I have talked briefly about Paul Zeitz's book The Art and Craft of Problem Solving and have just read Learning and Doing by John Mason. Both of these books give the reader strategies for getting started on problems; I am going to summarise what they have to say, then give some examples of these strategies in action.
Zeitz's suggests you start by getting oriented. He talks about some obvious steps such as reading the question, identifying the hypothesis, comparing to to previous problems, etc. He also talks about classifying the problem (is it a problem to solve, or a problem to find?). He also suggests that restating the problem in your own words might be useful.
So far, so obvious. But how exactly do I get oriented? Zeitz suggests three or four strategies:
- Get Your Hands Dirty involves experimenting, such as plugging in some numbers and seeing what happens. For me, this is actually how I get oriented.
- Wishful Thinking and Make it Easier are connected strategies; they are about making the problem simpler in some way, perhaps by making the numbers or algebra easier to deal with, or drawing a picture, perhaps solving a simpler version or just part of the problem. Again, this is part of getting oriented for me.
- Penultimate Step is interesting. If you know what the desired conclusion is, ask yourself what might reach that conclusion in single step, and aim for this. This is not something I do very often, but would probably make me a better problem solver!
As a mathematician you may do some or all of these automatically, but how many of your students do?
An interesting idea that Zeitz also talks about is the 'Fantasy Answer' strategy. When faced with a complex problem, just guess an answer, in the interests of just getting something down on paper and making yourself feel a bit better. Although the answer will almost certainly be wrong, rereading the question in light of the fantasy answer may shed some more light on steps forward.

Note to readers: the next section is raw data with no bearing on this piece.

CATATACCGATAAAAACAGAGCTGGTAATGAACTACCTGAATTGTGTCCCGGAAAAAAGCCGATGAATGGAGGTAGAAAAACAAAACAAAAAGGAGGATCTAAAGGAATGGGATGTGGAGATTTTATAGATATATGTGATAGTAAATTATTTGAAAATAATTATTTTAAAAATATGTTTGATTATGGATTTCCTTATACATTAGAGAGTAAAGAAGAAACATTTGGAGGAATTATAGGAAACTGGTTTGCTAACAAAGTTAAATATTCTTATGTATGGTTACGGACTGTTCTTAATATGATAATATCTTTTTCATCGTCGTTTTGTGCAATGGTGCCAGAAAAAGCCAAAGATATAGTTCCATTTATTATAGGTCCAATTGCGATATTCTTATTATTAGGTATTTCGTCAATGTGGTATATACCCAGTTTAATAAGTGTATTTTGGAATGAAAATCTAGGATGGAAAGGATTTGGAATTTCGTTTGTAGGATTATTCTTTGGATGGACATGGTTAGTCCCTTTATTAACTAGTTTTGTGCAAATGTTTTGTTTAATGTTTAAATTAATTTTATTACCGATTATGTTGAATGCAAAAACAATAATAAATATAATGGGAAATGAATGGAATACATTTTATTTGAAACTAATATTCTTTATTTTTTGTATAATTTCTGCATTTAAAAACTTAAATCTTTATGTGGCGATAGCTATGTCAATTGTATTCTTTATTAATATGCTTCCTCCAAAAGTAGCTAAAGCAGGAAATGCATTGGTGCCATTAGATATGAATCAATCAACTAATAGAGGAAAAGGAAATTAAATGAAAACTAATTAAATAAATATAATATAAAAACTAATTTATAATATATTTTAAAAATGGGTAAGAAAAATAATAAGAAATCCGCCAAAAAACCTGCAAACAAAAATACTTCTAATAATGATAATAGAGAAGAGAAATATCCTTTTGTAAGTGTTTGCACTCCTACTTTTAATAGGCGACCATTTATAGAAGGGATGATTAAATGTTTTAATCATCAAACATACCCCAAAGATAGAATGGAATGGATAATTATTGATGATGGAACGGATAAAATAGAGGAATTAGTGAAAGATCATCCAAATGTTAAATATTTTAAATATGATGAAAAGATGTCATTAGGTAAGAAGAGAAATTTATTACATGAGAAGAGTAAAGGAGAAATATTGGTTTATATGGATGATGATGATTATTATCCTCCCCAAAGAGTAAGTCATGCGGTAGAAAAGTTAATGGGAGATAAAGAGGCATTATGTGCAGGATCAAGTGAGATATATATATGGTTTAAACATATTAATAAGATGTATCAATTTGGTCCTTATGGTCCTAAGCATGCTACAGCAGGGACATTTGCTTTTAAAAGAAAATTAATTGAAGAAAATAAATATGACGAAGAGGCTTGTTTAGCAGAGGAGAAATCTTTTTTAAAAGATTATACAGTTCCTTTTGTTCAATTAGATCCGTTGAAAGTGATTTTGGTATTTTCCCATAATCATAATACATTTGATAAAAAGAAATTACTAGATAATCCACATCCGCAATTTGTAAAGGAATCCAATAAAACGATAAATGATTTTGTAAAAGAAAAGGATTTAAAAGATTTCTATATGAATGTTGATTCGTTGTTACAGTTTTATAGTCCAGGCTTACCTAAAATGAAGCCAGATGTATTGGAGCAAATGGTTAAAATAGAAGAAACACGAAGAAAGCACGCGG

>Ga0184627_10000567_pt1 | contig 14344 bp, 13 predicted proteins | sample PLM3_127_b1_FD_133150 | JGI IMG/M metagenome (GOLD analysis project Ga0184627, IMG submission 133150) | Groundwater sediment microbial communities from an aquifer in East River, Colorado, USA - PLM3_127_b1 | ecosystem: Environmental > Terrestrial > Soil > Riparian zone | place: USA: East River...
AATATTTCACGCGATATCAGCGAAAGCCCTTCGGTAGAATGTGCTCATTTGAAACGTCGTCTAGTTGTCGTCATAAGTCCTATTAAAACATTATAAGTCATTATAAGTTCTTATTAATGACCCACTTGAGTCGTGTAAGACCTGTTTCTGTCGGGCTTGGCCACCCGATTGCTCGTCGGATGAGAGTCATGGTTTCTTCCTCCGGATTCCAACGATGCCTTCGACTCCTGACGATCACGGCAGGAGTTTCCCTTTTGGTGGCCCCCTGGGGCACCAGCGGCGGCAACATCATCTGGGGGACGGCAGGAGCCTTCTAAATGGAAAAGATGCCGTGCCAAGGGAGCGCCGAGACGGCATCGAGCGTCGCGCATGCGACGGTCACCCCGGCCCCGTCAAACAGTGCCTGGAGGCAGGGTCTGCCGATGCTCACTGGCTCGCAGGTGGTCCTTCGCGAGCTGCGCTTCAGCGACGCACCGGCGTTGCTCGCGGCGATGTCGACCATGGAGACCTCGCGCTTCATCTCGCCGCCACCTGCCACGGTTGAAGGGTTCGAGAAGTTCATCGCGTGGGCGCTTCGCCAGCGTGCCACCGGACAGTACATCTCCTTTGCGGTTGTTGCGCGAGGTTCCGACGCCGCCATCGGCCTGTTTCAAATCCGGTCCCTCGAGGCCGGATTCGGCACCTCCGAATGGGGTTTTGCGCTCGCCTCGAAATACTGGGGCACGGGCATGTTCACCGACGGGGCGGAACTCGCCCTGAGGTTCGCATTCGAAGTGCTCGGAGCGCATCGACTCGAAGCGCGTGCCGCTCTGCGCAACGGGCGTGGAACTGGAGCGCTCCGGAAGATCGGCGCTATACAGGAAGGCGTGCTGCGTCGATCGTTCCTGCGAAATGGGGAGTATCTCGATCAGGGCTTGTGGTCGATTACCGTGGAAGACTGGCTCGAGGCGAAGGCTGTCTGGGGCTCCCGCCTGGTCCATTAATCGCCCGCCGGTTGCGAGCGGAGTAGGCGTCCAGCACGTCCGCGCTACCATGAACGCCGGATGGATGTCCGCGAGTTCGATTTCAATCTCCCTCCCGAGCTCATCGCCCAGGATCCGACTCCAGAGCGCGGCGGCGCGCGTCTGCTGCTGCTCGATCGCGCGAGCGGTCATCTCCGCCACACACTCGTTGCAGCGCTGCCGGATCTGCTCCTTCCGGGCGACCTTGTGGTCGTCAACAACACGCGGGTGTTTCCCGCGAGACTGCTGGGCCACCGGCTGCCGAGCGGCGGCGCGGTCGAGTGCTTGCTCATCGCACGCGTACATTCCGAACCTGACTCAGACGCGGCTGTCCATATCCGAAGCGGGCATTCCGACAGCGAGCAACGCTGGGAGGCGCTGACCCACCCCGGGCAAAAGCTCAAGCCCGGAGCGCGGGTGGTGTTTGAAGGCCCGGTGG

Mason has a similar view of solving problems, but used the language of specializing. More precisely, he talks of specializing appropriately. Specializing appropriately is about making an abstract problem more concrete to you, which means to describe the problem using objects that you are familiar with and that you can confidently manipulate. (This is connected to the idea that what constitutes a problem or an exercise being in the eye of the beholder.)
He gives the examples of using physical objects, numbers, fewer dimensions - basically, the same as Zeitz's get your hands dirty and make it easier strategies above. He makes the valuable point that, as your mathematical expertise grows, the 'objects' which give you confidence, and with which you specialise, become increasingly abstract.
These strategies are clearly very similar, and match with my experience of solving problems. When writing the scaffolded problem sets for this site, the first step I suggest in nearly all cases is to make it easier, solve a smaller version of the problem, or put in some numbers. Here are a couple of examples:
These strategies for getting started are crucial to improving as a problem solver - they help you get something down on paper and give you an idea of what is going on. All this increases confidence, which increases our perceived chances of solving a problem, and make us more likely to keep trying!
Now, if all this has made you feel confident you could tackle any problem, here is an Olympiad problem that you might like to try: